The thing that bothers me about Sheppard {and Finch for that matter} is that the keeps referring to this as rapid transit and it will be nothing of the sort. People along the corridor will not save any measureable time with these lines. Stations every 300 meters is local service, hell a lot of regular bus stops have that spacing. Coordinated lights look great in video presentations but when trains are running every 3 minutes meaning they arrive at stops every 90 seconds then advanced lights are nearly impossible to say nothing of having to wait for left hand turns.

I think I could handle these lines better if the TTC was honest about what the citizens are getting...........improved local service. These lines will help but still leaves the Finch and Sheppard corridor {except the stubway} without any rapid transit.

I largely agree with your description. However, speed is a lesser concern for Finch West since the typical travel distance will be smaller. Most of residents will be within a 20 min (or less) ride from the Finch West subway station. Therefore, I think that local-ish LRT implementation is OK for Finch West.
 

Rainforest

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Look at Yonge Street as an example. At the Lawrence Station is where the 97 Yonge bus runs parallel with the 1 Yonge Subway. The Subway has 5 minute headway service on Sunday, while the bus has 15 minute headway service on Sunday. A good example, to me at least, of why there should be additional stations on the 1 Yonge Subway between Eglinton and Lawrence, and Lawrence and York Mills.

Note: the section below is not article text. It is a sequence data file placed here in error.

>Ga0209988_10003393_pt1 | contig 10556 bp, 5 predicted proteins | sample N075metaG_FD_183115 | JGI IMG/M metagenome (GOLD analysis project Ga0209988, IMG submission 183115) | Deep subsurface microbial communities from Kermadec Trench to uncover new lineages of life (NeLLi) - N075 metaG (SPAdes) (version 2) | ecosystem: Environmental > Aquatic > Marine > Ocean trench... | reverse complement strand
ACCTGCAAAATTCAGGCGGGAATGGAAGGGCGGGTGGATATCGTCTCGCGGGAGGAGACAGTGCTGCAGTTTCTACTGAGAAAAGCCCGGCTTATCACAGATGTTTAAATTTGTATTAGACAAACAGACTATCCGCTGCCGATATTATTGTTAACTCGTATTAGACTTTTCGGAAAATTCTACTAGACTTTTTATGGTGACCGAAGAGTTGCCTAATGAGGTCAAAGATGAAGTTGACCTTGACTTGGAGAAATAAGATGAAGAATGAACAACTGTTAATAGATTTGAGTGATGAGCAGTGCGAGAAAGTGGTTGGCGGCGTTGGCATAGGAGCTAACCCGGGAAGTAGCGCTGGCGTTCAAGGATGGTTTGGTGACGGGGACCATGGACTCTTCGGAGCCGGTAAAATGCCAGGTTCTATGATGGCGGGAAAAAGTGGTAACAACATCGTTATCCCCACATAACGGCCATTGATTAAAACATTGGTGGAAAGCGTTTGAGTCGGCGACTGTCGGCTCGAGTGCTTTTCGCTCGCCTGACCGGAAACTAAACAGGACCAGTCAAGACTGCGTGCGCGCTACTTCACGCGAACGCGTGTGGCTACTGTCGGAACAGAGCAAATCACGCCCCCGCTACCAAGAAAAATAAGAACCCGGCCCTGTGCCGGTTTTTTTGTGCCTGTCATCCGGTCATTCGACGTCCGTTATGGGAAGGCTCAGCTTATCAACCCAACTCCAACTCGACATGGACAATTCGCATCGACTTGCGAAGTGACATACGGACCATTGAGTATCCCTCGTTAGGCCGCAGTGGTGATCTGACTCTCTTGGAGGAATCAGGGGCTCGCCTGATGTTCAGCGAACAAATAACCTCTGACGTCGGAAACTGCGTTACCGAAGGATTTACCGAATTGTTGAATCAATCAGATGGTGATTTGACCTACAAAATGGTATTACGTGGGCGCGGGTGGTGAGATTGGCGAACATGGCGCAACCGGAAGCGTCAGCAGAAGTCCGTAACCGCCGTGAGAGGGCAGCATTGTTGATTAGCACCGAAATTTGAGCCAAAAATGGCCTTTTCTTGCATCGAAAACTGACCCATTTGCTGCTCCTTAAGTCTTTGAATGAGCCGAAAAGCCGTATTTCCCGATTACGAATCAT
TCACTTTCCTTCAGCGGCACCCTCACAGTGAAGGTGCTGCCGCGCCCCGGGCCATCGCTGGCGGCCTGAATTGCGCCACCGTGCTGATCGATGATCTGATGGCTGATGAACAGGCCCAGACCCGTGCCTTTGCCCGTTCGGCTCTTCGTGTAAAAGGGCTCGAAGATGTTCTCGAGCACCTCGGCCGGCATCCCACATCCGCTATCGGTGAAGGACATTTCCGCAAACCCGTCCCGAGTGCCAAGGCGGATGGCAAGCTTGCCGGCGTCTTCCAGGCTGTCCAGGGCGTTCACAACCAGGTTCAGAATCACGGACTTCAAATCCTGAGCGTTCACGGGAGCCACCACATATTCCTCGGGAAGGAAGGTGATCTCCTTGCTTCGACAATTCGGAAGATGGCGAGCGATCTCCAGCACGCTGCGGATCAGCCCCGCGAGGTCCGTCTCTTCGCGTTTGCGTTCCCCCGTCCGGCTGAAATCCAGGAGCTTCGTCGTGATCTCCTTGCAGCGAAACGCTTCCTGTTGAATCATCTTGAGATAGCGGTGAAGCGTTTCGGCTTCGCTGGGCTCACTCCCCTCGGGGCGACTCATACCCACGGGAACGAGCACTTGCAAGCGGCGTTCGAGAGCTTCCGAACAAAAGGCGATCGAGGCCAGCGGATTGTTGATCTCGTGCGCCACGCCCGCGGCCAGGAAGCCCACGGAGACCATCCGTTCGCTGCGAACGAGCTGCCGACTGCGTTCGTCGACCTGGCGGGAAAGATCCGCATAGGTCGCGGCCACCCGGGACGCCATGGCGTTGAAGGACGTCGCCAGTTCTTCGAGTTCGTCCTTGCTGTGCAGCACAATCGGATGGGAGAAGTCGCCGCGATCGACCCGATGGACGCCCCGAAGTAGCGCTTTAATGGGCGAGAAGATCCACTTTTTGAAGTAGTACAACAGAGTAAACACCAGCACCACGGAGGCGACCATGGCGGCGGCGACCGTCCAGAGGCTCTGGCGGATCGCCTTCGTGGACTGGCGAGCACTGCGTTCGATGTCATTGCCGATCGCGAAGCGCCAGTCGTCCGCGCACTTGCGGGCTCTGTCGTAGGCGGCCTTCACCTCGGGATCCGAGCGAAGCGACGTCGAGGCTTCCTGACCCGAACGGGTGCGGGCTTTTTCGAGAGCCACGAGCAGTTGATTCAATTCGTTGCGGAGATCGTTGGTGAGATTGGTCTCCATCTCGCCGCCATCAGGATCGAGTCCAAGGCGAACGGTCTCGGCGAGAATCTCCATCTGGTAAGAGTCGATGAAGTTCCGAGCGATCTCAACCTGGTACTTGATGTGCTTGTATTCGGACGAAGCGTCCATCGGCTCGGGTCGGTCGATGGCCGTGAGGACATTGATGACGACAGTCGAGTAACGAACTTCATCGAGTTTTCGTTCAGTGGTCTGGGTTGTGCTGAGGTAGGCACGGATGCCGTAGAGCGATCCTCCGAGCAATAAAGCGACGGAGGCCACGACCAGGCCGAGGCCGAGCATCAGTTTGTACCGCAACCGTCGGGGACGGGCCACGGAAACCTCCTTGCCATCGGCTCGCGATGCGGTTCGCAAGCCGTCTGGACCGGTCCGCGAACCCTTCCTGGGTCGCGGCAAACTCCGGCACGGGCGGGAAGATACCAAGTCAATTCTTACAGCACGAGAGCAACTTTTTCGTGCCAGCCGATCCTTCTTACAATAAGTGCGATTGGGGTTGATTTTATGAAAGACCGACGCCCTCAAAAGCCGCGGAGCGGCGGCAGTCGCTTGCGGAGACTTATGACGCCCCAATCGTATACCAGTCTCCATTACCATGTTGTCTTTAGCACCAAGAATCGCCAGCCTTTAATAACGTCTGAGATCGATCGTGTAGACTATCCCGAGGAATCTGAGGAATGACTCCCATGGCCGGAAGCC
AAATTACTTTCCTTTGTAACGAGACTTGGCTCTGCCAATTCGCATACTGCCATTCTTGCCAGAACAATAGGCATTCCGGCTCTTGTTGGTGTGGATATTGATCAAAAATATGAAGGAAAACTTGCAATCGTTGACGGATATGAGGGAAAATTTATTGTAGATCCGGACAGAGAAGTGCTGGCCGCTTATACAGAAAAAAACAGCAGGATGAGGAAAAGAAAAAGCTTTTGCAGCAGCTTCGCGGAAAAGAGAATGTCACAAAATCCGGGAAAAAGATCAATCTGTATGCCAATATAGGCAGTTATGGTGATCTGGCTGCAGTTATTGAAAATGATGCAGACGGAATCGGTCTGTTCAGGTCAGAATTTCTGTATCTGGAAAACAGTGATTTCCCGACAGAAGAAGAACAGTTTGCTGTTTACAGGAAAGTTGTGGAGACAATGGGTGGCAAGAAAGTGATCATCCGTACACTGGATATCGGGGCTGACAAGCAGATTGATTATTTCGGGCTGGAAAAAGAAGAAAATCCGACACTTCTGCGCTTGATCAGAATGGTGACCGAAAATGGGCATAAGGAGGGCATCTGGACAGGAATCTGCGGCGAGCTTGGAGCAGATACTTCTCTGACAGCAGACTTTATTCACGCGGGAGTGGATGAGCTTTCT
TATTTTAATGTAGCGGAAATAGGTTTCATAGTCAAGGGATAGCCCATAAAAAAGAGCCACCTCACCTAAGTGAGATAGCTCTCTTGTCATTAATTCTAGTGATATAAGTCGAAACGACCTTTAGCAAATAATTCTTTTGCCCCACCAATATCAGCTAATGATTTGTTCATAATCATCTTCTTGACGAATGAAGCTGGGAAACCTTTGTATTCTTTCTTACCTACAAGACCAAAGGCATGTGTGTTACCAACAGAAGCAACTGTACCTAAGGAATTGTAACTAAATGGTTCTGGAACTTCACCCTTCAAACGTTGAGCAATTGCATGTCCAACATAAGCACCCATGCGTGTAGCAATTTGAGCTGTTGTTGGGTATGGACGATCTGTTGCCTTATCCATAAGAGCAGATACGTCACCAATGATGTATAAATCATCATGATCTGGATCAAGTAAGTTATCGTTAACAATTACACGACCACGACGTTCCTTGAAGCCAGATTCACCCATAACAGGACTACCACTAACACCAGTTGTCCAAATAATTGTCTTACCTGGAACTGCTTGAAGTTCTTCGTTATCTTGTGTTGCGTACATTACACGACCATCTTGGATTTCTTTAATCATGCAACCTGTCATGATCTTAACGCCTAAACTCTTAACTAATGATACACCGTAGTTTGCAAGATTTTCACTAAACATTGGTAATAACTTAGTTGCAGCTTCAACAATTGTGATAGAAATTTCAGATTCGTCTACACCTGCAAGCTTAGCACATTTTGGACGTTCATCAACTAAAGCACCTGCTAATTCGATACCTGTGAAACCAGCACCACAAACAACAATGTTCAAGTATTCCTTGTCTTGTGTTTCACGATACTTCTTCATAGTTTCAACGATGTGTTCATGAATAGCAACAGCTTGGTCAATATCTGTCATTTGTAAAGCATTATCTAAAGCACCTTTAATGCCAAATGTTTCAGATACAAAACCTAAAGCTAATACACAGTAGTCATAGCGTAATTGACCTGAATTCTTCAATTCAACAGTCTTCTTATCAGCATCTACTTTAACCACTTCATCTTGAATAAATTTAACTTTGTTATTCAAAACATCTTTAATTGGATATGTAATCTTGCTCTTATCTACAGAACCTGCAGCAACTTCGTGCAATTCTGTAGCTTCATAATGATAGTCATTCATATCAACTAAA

Those additional stations are nice to have, but they will not render bus 97 unnecessary. Even with those stations, the average distance between stations north of St Clair will be 1 km, versus 600 - 700 m on Bloor subway, and 400 - 500 m in the downtown.
 

W. K. Lis

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Those additional stations are nice to have, but they will not render bus 97 unnecessary. Even with those stations, the average distance between stations north of St Clair will be 1 km, versus 600 - 700 m on Bloor subway, and 400 - 500 m in the downtown.

But having to wait 15 minutes because you just missed a bus? However, if the headways were every 5 minutes, would the cost of a driver, fuel, maintenance, etc. be worth it?
 

Rainforest

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But having to wait 15 minutes because you just missed a bus? However, if the headways were every 5 minutes, would the cost of a driver, fuel, maintenance, etc. be worth it?

But what is your suggestion? Adding just two stations and bringing the distances to 1 km between stations; or adding a whole bunch of new stations and reducing the distances to 500 m?

Adding the two stations between Eglinton and Lawrence, and between Lawrence and York Mills - as you previously suggested - is a reasonable thing to do. It will reduce the number of people dependent on the local bus, will promote density, and will not noticeably affect the subway travel times. But: the local bus will still be needed.

If you tried to get rid of the local bus altogether, you would need about 10 new stations between St Clair and Finch. That would greatly delay the subway trips, and inconvenience the large majority of riders. Besides, that would be very expensive to build.